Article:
This is Day 43 of the Green in 365 series!
Clean eating begins in our kitchen and the foods that we choose to bring into our homes. Saving money is on the top of almost everyone’s priority list, but so is feeding our families good, nutritious food.
One of the ways that our family stretches our grocery budget while still purchasing and eating organic food, is to use the EWG’s Dirty Dozen and Clean Fifteen lists. They list common fruits and vegetables in order of those with the highest pesticide residues to those with the lowest, so you can prioritize your food dollars by buying the produce on the Dirty Dozen list organically, while saving money by purchasing conventional produce from the Clean Fifteen list.
You may notice that some of the produce items on the Dirty Dozen list are hard to find organic in your area, especially when the fruit or veggie is off-season. In that case, for our family, we usually pass up buying that type of produce fresh, and if we really need it, we try to find it frozen and organic.
For example, strawberries are on the Dirty Dozen list, and they were recently on sale at the grocery store. BUT, they were conventional strawberries, and fresh organic ones were not available, so we passed on buying the strawberries, and instead, because we wanted them for green smoothies, bought bags of frozen organic strawberries at Aldi (By the way, so excited that Aldi is now carrying organic foods! Check them out if you haven’t yet, and buy them so that Aldi knows their customers want organic options!)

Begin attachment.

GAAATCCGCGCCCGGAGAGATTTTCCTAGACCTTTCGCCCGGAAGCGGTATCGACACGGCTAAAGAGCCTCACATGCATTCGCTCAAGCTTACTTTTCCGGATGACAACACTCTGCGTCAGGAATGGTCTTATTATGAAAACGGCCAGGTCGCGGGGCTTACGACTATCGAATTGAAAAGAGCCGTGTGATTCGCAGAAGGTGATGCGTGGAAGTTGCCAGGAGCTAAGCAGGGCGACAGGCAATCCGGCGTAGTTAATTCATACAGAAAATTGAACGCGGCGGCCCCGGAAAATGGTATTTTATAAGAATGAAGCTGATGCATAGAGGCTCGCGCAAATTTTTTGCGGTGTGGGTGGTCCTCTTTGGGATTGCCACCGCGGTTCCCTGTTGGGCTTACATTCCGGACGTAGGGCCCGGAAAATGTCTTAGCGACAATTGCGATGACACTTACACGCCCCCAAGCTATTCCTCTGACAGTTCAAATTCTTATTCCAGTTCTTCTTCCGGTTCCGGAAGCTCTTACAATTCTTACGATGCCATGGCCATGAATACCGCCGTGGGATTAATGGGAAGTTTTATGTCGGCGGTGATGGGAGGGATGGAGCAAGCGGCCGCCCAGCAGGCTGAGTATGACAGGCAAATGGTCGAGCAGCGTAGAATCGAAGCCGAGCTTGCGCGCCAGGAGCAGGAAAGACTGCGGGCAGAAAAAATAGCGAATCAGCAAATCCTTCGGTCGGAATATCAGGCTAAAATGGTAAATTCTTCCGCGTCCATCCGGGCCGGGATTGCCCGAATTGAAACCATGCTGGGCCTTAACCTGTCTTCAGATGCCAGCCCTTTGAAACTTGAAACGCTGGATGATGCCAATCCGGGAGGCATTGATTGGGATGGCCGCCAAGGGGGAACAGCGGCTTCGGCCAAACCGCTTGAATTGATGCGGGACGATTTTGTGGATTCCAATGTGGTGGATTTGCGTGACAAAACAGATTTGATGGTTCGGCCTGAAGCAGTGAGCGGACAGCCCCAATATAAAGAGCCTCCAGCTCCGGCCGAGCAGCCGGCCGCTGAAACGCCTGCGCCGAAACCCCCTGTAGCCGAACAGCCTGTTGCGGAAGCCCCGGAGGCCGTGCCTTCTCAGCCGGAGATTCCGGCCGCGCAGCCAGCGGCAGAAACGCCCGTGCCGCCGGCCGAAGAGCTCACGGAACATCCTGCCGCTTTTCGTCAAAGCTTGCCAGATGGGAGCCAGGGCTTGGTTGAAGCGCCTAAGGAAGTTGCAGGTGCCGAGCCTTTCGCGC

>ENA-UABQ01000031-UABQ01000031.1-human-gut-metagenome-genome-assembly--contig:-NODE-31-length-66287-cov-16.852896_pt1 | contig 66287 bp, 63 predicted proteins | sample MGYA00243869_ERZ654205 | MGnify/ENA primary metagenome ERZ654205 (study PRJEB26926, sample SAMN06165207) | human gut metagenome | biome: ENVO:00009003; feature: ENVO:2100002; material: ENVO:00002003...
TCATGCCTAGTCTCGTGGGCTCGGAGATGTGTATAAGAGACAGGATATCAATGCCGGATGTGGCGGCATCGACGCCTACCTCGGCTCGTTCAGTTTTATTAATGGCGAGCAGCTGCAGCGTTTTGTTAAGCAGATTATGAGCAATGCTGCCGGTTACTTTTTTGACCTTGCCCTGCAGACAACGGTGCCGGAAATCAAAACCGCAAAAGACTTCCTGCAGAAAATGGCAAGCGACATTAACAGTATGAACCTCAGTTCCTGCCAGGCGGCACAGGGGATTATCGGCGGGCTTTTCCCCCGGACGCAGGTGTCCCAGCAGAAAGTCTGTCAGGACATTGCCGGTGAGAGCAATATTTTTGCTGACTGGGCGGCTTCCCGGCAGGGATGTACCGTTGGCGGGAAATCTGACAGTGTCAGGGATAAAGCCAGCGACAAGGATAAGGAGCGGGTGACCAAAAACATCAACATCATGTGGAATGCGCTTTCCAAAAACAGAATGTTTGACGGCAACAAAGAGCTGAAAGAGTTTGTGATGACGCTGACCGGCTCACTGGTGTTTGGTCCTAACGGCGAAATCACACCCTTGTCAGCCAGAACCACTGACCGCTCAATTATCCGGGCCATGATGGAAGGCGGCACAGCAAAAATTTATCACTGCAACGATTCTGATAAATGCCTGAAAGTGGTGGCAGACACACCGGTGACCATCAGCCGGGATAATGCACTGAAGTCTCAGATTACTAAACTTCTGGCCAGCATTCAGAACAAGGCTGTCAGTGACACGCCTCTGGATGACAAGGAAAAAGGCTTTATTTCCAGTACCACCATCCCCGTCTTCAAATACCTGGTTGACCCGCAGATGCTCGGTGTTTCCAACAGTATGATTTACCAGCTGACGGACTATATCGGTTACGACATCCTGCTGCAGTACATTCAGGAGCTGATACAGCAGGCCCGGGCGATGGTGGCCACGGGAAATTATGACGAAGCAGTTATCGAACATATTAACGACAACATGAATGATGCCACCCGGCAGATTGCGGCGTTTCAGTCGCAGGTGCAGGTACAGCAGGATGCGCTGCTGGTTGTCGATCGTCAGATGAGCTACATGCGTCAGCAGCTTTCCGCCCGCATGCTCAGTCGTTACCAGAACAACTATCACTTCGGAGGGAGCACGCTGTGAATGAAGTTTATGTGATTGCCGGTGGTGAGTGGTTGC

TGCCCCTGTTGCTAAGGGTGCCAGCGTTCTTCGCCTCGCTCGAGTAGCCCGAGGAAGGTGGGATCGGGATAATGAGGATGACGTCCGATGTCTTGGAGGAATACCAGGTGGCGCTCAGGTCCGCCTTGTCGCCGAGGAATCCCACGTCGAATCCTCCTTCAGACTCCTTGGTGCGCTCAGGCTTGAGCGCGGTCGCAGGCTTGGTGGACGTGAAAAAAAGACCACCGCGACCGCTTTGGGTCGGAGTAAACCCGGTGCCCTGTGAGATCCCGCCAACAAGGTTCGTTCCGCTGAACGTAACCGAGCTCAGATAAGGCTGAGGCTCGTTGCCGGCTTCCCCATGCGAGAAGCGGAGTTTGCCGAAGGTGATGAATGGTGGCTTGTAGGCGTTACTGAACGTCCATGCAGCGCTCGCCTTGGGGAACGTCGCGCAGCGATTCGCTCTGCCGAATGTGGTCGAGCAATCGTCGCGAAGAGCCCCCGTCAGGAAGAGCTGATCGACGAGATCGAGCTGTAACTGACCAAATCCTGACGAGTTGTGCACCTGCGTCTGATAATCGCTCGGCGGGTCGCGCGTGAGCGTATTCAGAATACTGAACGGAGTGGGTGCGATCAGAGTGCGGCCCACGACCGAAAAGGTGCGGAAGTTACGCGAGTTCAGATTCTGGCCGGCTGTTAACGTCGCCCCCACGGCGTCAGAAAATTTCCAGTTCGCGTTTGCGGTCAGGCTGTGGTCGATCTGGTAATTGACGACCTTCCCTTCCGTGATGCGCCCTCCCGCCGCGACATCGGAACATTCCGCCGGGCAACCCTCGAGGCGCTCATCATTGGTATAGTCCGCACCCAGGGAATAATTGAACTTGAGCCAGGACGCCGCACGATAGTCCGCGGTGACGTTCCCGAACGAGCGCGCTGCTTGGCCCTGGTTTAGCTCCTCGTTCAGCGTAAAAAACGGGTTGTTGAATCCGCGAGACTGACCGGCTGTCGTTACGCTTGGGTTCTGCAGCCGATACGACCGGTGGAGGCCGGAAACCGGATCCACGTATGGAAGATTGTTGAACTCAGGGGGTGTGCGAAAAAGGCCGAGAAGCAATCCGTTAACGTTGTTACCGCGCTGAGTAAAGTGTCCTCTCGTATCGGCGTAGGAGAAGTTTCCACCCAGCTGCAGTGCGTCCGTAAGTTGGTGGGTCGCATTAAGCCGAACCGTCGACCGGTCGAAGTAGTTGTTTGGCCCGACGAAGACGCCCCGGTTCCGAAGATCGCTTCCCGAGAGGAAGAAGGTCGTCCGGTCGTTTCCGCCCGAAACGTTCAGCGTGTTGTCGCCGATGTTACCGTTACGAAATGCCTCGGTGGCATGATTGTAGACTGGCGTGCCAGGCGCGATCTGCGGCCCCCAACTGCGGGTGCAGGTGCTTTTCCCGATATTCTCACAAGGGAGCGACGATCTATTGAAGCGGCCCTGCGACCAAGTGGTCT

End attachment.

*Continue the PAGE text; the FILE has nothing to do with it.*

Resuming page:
This is another reason why it’s great to try to find bulk sources of local, fresh, pesticide-free produce (even if it’s not certified organic) when it’s in season in your area, and put it up to last throughout the year. We do this with blueberries, visiting our local, organic U-pick blueberry farm and picking as much as we can to freeze and use throughout the rest of the year so we don’t have to resort to buying conventional blueberries.
The EWG has made a printable guide to the Dirty Dozen and Clean Fifteen so you can print it off and carry it with you in your purse or wallet for reference while shopping.
Of course, it’s always better to eat fresh fruits and vegetables than none at all, so don’t pass up feeding your family fruits and veggies just because you can’t find an affordable organic option for the produce on the Dirty Dozen list. Do the best that you can, with the budget and selection you have, and don’t worry about the rest.
How do you use the Dirty Dozen and Clean Fifteen lists to stretch your family’s food budget?
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